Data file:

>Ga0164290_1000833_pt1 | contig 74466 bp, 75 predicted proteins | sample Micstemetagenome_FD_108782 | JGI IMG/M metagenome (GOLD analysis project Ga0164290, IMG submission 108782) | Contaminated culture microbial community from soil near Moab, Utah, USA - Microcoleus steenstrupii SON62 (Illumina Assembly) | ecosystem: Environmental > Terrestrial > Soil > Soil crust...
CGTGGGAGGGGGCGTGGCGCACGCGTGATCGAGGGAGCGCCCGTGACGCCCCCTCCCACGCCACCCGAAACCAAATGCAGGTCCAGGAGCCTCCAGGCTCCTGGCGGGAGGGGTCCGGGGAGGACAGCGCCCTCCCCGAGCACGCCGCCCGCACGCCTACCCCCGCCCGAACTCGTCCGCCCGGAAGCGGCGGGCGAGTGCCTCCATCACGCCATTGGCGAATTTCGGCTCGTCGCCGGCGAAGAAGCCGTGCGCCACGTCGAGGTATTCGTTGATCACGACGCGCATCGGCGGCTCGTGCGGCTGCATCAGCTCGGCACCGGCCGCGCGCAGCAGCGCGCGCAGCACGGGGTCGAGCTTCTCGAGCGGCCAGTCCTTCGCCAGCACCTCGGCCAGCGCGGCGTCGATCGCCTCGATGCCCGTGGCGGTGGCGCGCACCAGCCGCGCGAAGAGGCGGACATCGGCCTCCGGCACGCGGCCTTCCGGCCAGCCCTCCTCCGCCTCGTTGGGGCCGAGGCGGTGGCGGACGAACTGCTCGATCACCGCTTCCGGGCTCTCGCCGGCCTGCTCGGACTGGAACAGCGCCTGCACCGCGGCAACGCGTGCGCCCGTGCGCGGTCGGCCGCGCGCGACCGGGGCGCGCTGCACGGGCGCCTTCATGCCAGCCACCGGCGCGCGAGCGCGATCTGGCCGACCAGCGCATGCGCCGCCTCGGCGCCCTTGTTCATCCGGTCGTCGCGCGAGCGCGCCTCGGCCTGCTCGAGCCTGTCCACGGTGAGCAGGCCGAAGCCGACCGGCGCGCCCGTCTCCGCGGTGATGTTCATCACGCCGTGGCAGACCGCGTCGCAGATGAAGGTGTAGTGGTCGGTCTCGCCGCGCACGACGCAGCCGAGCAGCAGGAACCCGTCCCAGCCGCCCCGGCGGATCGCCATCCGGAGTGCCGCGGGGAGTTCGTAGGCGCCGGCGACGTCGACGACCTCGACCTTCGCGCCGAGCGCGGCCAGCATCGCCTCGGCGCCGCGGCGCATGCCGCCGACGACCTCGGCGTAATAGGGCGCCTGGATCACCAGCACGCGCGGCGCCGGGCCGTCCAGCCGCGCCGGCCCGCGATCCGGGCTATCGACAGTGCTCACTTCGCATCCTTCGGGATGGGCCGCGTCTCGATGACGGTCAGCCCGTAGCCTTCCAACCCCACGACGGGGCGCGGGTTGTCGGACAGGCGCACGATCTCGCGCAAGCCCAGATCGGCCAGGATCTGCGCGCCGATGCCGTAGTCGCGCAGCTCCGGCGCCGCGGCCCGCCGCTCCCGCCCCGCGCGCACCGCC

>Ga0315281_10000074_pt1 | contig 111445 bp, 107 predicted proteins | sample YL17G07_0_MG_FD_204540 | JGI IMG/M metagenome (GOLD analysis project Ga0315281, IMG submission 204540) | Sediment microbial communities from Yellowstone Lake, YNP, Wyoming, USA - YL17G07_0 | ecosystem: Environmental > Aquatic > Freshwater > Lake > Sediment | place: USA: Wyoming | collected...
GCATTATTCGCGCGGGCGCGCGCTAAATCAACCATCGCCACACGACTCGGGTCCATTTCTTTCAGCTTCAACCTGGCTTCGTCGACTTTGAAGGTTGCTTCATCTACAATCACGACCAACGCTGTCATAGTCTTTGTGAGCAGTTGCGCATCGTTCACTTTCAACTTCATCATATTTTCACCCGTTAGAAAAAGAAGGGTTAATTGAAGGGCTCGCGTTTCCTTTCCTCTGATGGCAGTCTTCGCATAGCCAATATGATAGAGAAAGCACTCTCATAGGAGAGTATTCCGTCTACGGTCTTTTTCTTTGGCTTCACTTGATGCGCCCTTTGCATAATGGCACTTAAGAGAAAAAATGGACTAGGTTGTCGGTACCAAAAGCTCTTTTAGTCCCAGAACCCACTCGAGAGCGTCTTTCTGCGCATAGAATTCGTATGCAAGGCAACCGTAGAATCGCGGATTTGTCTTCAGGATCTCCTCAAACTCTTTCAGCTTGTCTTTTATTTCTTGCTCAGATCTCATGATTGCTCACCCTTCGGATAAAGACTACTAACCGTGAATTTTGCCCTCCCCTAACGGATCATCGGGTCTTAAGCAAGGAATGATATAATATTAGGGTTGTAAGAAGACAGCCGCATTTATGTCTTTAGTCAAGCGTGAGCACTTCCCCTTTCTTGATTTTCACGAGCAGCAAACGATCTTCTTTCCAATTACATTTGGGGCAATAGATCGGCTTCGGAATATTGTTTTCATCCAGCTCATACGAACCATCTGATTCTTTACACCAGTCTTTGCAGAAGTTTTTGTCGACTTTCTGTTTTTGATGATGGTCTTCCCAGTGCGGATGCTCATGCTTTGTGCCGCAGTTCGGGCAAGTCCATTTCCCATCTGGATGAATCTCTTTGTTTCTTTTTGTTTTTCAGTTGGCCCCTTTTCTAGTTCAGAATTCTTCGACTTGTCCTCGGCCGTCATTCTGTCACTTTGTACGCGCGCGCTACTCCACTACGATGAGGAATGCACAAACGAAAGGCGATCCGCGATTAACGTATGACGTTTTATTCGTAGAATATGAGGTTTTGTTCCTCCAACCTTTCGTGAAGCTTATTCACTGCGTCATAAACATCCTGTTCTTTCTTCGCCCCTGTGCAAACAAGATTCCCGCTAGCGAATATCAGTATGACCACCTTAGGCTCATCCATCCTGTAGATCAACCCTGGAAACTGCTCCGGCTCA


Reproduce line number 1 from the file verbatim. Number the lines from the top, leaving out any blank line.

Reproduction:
>Ga0164290_1000833_pt1 | contig 74466 bp, 75 predicted proteins | sample Micstemetagenome_FD_108782 | JGI IMG/M metagenome (GOLD analysis project Ga0164290, IMG submission 108782) | Contaminated culture microbial community from soil near Moab, Utah, USA - Microcoleus steenstrupii SON62 (Illumina Assembly) | ecosystem: Environmental > Terrestrial > Soil > Soil crust...